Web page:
This is a memorial post, for after three years of having this bike (and one of not riding it), I finally came to my senses and realized the bike was far, far too badass for me.
A few years back, in the heady heyday of “I can buy whatever I want!”, I bought a beautiful bike. I got a deal on it ’cause someone at the store had purchased it previously and then realized that they couldn’t afford it; the 2003 Cannondale Gemini. When I was posting on my livejournal about it (oh, how the times have… not very changed) a friend of mine put it, “If you encounter god on your ride, god will be ridden over.”. I had not seen Kill Bill at the time, but it was still hilarious.
The first things I noticed were how high up the bike was, and how wide the handlebars were. The wide grip seemed to evoke be the practical, powerful feeling that those (ridiculous) chopper style bicycles seem to go for, but just end up being impractical and almost impossible to turn, whereas the height was just the result of the additional clearance the bike was built for, to better ride over logs and rocks and gods.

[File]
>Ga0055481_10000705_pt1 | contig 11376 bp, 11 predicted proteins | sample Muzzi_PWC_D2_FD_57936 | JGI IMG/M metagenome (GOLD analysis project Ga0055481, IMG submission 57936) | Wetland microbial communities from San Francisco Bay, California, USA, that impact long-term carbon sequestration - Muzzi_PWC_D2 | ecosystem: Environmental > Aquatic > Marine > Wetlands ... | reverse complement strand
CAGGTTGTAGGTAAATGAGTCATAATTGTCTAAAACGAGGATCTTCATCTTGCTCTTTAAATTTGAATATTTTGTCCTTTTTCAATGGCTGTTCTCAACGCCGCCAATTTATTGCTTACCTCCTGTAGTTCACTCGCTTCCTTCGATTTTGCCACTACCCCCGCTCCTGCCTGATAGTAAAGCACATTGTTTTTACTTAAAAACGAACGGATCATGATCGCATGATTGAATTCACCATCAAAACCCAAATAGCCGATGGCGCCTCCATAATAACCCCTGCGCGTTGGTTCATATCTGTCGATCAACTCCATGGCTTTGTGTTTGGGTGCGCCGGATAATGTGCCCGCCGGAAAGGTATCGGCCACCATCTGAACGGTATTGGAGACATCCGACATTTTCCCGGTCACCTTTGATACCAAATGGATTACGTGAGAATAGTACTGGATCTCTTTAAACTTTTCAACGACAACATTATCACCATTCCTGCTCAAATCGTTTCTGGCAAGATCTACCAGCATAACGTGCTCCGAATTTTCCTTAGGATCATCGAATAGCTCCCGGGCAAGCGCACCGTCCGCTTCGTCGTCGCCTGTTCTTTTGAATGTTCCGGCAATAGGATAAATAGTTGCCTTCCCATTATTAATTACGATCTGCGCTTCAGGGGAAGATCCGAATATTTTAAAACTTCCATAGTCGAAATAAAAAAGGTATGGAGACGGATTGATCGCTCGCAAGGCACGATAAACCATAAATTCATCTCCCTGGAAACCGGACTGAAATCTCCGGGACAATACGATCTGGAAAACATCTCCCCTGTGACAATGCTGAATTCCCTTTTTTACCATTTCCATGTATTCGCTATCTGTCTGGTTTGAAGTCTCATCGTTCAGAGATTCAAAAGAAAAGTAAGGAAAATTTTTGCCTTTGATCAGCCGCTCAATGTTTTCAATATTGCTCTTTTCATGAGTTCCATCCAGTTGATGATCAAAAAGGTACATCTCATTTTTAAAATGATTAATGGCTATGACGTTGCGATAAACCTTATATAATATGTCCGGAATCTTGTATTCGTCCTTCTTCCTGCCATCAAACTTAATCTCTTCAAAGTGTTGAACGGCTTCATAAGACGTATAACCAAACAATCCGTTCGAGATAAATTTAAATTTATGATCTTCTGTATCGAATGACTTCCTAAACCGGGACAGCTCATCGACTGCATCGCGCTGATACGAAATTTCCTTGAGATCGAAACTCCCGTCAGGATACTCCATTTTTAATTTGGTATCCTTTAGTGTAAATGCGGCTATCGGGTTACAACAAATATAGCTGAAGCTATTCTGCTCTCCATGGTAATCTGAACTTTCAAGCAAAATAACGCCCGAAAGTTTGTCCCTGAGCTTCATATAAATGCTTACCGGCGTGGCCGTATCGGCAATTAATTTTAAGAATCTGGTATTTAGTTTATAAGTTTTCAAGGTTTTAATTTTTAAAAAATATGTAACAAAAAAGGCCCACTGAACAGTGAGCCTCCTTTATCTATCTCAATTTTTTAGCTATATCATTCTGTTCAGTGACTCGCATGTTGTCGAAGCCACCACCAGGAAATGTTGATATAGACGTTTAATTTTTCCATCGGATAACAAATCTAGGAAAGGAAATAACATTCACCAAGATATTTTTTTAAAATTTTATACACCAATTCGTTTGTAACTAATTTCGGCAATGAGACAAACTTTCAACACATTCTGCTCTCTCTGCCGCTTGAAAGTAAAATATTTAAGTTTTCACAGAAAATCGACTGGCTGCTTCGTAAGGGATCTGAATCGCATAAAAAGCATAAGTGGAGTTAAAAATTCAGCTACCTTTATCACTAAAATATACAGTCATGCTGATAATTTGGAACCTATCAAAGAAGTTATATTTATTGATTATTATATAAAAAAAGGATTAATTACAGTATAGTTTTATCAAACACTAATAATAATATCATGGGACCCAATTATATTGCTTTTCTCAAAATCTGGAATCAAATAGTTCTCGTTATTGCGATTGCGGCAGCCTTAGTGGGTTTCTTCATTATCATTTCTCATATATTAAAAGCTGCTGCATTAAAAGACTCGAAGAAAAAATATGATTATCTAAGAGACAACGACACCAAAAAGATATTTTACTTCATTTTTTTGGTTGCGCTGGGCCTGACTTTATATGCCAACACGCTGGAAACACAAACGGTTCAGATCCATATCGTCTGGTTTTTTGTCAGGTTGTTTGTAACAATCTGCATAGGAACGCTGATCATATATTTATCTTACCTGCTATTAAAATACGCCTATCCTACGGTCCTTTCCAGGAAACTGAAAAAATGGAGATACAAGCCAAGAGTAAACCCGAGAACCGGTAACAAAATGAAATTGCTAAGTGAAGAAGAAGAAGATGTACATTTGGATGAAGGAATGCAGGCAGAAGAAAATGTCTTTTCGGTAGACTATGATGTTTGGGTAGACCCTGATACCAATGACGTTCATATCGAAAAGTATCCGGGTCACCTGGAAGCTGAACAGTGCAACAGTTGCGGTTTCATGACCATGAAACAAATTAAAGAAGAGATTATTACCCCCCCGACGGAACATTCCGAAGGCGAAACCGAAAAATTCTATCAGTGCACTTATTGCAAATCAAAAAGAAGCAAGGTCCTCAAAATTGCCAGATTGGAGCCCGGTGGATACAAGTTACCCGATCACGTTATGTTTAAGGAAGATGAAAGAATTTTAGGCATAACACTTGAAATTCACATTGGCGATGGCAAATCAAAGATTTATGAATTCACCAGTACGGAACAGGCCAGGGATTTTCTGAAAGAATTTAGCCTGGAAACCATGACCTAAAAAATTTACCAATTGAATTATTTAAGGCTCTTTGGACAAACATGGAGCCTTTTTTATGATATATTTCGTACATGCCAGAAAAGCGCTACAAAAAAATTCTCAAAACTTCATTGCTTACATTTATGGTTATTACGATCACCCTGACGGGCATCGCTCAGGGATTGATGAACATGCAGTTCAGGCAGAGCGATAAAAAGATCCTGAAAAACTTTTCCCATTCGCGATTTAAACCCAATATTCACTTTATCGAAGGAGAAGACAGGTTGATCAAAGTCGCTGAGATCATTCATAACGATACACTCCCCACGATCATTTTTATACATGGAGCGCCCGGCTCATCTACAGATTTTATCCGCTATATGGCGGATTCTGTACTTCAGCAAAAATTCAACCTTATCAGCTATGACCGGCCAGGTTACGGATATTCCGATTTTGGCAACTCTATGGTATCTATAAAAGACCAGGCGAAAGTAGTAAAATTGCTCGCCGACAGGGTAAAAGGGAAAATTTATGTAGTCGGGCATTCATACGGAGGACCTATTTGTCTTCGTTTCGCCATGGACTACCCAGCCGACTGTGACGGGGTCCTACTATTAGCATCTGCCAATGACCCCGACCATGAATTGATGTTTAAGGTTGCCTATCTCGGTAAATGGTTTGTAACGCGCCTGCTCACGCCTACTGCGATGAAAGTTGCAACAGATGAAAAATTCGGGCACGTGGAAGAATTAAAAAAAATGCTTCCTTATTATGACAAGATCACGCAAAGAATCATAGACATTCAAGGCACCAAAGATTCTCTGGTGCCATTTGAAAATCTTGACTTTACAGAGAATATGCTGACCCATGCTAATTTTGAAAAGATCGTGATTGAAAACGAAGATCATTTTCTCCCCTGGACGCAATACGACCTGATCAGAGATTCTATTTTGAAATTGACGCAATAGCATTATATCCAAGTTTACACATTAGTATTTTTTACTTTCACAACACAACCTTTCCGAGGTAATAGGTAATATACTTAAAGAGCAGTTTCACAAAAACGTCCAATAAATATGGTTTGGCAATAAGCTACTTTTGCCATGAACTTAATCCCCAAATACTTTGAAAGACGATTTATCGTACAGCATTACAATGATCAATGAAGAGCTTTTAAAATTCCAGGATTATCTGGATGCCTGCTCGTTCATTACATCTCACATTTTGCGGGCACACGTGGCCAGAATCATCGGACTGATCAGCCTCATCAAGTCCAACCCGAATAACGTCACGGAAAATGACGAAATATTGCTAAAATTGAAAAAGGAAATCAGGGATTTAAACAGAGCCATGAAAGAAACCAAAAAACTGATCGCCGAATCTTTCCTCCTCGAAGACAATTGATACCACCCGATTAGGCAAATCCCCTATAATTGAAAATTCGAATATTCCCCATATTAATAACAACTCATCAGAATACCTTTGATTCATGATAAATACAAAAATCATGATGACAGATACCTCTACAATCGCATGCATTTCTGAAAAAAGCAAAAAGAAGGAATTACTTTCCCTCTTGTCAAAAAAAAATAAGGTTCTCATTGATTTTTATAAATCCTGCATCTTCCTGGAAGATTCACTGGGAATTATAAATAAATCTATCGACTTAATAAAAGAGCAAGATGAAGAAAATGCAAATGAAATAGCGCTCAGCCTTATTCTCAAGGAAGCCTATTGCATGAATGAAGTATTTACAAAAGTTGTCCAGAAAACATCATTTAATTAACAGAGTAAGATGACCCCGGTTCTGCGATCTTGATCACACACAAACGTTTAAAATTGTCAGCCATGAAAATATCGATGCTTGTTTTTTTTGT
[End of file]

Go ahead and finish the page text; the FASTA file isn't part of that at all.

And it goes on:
It really felt like you were driving something large and luxurious, plush yet unstoppable. The tires were huge and almost never lost traction, the suspension was glorious and kept my extremely bike-noob self in once piece in and around the Don trails, which are the most badass trails in the area. It was not without its issues, though. It was definitely a downhill bike, designed to be ridden off of cliffs and up giant conifers somewhere on the west coast, and as such, whenever there was a hill to climb, the rear suspension turned it into a nightmare of bobbing and wasted energy. I think the only other problem was me; I became “one of those guys”. With the nice bike that he can barely ride, with the expensive camera that he uses to take pictures of his feet, stepping onto the court in $200 shoes, goggles, name-brand shorts and jersey, he can’t even hit the backboard; the consummate yuppie hobbyist.
At first I was determined to get into better shape, and learn to ride, and be thoroughly awesome, and I accomplished this, somewhat. I learned to bunnyhop, I rode off things and down flights of stairs, I finally (late one night at the tender age of 24) managed to lock up my rear wheel and skid to a stop, but despite the exhiliration I found in getting better at these things, I just wasn’t taking the bike out often enough.
Eventually, I sold it to a friend’s brother for a good price. Wherever you are, beautiful Cannondale, I hope you’re still riding over everything in your path.